It’s the kind of situation that can keep a fire inspector awake at night. 

The Fourth of July is upon us and some public safety officials worry that a convergence of circumstances could spell mayhem. 

Conditions have been extremely dry all spring and summer and recent rains have done little to abate it.  

Traditional Independence Day fireworks displays have been canceled so many people have taken to planning celebrations on their own. 

The sale of personal fireworks is up dramatically —  200% above normal, by some estimates — which could mean a lot of things sizzling, soaring and exploding in unexpected places. 

There has been civil unrest and much of the population is feeling claustrophobic after a long period of isolation due to fears of COVID-19. 


To top it off, there’s a full moon this weekend and believe what you will, many folks in the emergency services swear that a full moon is a powerful ingredient for mischief.  

Add a lunar eclipse, coming on Sunday, and the convergence of circumstances starts to feel like prophecy. 

“With a full moon, lots of people doing their own this year and still dealing with these unsettled times, I expect a busy night,” Lewiston Fire Inspector Paul Ouellette, a 23-year veteran of the department, said.

Call it a veteran’s hunch: Ouellette will be on call for the Fourth of July and he has a gut feeling it’s going to be a lively time, especially with store-bought fireworks in the hands of so many restless folks who may not know how to use them safely. 

“Hoping everyone has a safe and happy holiday,” Ouellette said. “Be responsible and leave the fireworks show to the professionals. Even though we had a substantial amount of rain the last few days, conditions are still dry in some areas.” 

Earlier in the week, Bruce Zoldan, founder and CEO of Phantom Fireworks, told the Portland Press Herald that he had not seen such heavy sales of consumer fireworks in his 50 years in the business.  


The laws pertaining to personal fireworks are murky and often confusing. 

In Lewiston, fireworks are only legal on three particular dates, one of which is the Fourth of July when they’re allowed between 10 a.m. and 10 p.m. Fireworks are limited to the rural outskirts, in generally the same areas where hunting is permitted.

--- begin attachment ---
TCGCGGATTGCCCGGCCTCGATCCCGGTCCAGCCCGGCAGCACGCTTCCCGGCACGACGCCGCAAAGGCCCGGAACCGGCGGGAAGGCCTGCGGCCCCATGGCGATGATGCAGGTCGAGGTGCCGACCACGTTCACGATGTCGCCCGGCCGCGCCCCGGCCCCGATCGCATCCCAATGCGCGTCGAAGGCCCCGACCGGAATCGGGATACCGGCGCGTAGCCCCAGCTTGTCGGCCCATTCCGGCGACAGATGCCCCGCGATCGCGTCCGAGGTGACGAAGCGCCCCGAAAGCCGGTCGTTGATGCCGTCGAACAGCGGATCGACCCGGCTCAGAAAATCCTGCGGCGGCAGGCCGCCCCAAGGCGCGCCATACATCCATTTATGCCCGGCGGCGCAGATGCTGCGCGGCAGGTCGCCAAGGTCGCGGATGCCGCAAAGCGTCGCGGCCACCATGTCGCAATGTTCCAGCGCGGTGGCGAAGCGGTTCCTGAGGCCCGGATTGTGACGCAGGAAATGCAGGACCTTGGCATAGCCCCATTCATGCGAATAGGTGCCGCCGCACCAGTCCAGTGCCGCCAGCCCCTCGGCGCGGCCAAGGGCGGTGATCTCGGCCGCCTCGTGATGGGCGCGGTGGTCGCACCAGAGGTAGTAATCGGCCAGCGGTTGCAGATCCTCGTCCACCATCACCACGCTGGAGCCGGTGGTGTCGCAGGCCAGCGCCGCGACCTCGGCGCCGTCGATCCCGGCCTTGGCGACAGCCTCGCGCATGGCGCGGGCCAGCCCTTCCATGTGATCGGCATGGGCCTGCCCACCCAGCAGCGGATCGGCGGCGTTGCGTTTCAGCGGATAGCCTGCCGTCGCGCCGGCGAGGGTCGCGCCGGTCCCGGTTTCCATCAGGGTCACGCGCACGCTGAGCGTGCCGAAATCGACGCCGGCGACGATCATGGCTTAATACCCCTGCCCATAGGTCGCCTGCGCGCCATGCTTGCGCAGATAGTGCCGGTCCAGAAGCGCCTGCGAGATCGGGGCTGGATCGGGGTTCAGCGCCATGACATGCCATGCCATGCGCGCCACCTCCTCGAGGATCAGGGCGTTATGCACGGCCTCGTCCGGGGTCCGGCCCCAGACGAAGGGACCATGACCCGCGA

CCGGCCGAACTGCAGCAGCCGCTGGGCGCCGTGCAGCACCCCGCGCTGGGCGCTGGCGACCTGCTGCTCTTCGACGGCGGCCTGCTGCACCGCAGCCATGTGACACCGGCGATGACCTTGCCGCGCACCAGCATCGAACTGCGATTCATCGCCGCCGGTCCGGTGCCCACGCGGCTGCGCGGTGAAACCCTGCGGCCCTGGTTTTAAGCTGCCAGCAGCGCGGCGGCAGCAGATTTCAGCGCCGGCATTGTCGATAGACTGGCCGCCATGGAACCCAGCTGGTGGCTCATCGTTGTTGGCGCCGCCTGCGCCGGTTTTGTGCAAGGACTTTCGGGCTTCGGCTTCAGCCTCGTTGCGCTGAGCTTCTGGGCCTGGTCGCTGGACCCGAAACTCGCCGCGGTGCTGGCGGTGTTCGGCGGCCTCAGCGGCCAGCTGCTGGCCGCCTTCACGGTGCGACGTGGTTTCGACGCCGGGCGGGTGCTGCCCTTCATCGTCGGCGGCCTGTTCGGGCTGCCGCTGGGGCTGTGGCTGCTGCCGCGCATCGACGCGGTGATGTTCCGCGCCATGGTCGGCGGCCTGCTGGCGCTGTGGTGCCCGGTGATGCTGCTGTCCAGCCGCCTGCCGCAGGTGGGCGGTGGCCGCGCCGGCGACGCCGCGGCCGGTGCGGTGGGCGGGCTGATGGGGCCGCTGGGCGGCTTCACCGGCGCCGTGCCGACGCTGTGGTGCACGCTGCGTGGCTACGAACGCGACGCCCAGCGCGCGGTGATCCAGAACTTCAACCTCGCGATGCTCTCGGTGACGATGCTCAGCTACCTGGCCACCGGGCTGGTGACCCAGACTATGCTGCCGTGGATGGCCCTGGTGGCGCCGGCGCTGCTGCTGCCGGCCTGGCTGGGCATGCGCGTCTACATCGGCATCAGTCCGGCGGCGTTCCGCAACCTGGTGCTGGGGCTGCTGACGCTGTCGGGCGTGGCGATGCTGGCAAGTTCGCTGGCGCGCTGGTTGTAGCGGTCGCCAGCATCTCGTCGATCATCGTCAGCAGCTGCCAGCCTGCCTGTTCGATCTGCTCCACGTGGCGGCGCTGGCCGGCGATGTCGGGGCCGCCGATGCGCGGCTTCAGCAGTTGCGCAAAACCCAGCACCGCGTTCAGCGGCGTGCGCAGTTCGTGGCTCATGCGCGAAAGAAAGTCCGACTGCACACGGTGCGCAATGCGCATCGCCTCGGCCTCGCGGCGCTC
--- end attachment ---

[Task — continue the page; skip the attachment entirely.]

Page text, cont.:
It’s a rule that is largely ignored, as anyone who lives in or near the downtown can attest — as the Fourth approaches, the pops, sizzles and bangs of fireworks can be heard almost nonstop in all areas of the city. 

For some, it isn’t so much about safety as it is about the aggravations that come with loud, sudden and unexpected blasts from outside their windows. 

Dogs and cats tremble in fear. Babies stir in their cribs and old folks clutch their chests in a panic. It’s that kind of trouble that police are hoping to avoid by cracking down on use of innercity celebrations of the pyrotechnic sort. 

“We will be enforcing fireworks violations and people will be charged if found in violation,” Lewiston police Lt. David St. Pierre said. “This can be a quality of life issue and as such we will enforce. People with pets or livestock, the elderly or even those just trying to rest because they work overnight shifts should not have to be subjected to what they would call noise. Let alone the safety issues involved with lighting off fireworks in a built up, populous area.” 


In Auburn, fireworks are not allowed at all, yet there tends to be a lot of noise around the Fourth in that city, as well. 

The State Fire Marshal’s Office points out that across the United States, there are more fires on the Fourth of July than on any other day of the year. Half of those fires, they say, are caused by fireworks. 

More grim stats: The risk of fireworks injury is more than twice as high for children between the ages of 10-14 as for the general population. Fire officials say that fireworks start 19,000 fires each year and injure 9,000 people. 

As a result of dry conditions, some cities and towns haven’t been issuing burn permits. However, permits don’t apply to backyard fires and barbecue pits and fire officials worry that with more private gatherings this year, that could be another point of trouble. Maine has already seen more than 720 wildfires this year, and they’d like to see that number stay put for a while. 

And while everyone is fretting about fireworks and the potential for fires and injury, Auburn police Chief Jason Moen sent out a reminder about a different potential killer. 

“Please,” he said, “don’t drink and drive.” 


According to one study, by the insurance industry, the Fourth of July comes with a drunken-driving fatality rate 23% higher than on any other holiday. The National Highway Traffic Safety Administration reports 40% of all vehicle wrecks over the Fourth of July holiday are due to driving under the influence. 

Police and fire officials insist that their focus is on safety, not on needlessly ruining good times for people trying to celebrate Independence Day. 

“With no community-based activities scheduled or planned,” Androscoggin County Sheriff Eric Samson said, “our patrols will be out in the communities to monitor activities and take complaints in hopes of ensuring that, if personal fireworks are used, they are managed or used in a safe manner for all.

“We will do what we can,” Samson continued, “to ensure it’s done safely and hope that people respect their neighbors in regards to the time, length, discharge and disposal of what they use.”

Most professional fireworks displays have been canceled this year, but sales of consumer pyrotechnics have been heavier than ever. Portland Press Herald file photo


Fire officials are worried about personal fireworks on this year’s Fourth of July. Lewiston Fire Department

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